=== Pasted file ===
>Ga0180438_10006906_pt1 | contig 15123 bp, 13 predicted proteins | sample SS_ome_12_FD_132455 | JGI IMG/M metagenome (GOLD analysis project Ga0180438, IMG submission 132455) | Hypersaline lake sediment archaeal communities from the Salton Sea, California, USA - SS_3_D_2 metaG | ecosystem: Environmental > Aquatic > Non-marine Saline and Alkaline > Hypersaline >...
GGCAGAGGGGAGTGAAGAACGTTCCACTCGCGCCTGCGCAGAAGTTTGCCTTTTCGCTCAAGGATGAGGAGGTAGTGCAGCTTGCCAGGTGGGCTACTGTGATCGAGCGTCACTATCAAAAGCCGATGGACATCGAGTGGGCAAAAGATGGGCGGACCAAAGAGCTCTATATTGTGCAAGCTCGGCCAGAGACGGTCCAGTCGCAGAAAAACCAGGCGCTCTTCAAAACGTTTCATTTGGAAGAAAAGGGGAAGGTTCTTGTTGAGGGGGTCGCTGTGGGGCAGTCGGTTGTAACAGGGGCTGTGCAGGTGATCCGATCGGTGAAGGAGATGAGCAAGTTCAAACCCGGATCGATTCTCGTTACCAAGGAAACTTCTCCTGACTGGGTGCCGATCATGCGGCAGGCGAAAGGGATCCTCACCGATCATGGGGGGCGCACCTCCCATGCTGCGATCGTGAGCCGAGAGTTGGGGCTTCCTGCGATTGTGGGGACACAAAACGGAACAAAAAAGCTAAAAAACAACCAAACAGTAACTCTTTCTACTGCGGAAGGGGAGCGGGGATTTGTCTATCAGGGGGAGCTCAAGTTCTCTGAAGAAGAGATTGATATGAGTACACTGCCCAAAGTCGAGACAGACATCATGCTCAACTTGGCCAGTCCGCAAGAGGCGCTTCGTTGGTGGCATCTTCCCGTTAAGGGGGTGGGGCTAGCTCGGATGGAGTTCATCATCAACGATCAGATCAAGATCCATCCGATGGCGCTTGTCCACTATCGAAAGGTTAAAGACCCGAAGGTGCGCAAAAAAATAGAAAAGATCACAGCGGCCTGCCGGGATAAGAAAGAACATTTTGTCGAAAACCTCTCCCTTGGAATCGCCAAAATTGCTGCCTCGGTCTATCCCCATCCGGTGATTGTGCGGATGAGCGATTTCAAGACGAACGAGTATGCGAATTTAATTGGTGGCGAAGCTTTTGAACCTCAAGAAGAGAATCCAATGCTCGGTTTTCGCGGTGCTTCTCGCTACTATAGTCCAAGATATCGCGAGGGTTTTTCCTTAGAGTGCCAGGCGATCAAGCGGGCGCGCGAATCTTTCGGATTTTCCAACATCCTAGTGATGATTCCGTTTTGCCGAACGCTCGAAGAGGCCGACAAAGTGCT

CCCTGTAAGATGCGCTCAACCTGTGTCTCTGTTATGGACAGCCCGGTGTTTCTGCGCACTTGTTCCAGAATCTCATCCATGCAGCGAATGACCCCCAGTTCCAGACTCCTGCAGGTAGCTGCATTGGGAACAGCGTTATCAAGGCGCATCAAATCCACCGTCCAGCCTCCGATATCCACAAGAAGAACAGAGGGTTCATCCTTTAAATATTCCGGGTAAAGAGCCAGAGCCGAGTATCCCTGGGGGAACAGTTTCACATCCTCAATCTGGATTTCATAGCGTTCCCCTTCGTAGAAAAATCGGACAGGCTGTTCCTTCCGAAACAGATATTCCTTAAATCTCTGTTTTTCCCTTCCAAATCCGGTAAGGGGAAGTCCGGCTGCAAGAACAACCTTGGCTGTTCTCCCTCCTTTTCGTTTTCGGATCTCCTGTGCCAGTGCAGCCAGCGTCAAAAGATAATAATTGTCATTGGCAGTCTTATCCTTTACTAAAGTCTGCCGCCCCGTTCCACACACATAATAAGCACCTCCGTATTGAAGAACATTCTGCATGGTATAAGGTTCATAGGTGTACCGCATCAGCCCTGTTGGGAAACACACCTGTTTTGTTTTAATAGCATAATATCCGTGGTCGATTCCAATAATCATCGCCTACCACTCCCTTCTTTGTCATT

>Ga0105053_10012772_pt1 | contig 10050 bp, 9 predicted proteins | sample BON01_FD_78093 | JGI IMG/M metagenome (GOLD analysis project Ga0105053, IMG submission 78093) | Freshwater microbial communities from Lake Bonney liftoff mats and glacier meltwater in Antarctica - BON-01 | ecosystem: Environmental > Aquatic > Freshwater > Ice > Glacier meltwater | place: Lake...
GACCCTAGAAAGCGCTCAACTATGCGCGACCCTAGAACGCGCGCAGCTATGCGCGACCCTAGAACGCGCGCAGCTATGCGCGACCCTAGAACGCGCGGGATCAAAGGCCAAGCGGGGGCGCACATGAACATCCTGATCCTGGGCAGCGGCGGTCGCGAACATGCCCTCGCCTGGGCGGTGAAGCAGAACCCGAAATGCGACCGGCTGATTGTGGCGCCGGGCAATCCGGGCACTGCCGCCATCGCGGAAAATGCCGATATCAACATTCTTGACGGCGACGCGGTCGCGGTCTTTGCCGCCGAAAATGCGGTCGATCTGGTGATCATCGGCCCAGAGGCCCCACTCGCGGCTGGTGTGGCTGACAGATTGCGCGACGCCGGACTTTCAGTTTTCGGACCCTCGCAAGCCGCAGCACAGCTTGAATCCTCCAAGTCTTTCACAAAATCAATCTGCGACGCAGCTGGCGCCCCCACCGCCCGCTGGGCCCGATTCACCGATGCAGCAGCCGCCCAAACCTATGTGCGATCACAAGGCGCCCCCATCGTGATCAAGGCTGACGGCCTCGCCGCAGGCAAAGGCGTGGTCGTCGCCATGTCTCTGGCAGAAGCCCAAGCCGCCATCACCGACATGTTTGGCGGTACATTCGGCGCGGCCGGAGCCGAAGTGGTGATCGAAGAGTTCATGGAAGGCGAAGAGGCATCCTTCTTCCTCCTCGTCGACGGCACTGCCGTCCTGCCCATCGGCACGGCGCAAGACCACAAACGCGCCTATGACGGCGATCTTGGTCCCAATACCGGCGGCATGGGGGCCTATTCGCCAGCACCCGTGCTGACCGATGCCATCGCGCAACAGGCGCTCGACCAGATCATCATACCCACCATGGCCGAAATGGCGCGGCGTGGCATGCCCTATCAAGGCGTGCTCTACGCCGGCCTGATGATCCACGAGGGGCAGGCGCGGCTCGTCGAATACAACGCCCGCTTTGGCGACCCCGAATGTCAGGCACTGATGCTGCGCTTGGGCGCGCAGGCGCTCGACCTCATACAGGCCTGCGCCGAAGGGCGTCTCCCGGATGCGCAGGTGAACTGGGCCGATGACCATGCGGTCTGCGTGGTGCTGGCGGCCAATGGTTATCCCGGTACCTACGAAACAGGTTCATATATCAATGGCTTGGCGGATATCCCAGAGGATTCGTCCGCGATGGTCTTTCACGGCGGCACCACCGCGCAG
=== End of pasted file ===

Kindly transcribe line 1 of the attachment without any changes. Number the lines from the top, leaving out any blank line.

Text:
>Ga0180438_10006906_pt1 | contig 15123 bp, 13 predicted proteins | sample SS_ome_12_FD_132455 | JGI IMG/M metagenome (GOLD analysis project Ga0180438, IMG submission 132455) | Hypersaline lake sediment archaeal communities from the Salton Sea, California, USA - SS_3_D_2 metaG | ecosystem: Environmental > Aquatic > Non-marine Saline and Alkaline > Hypersaline >...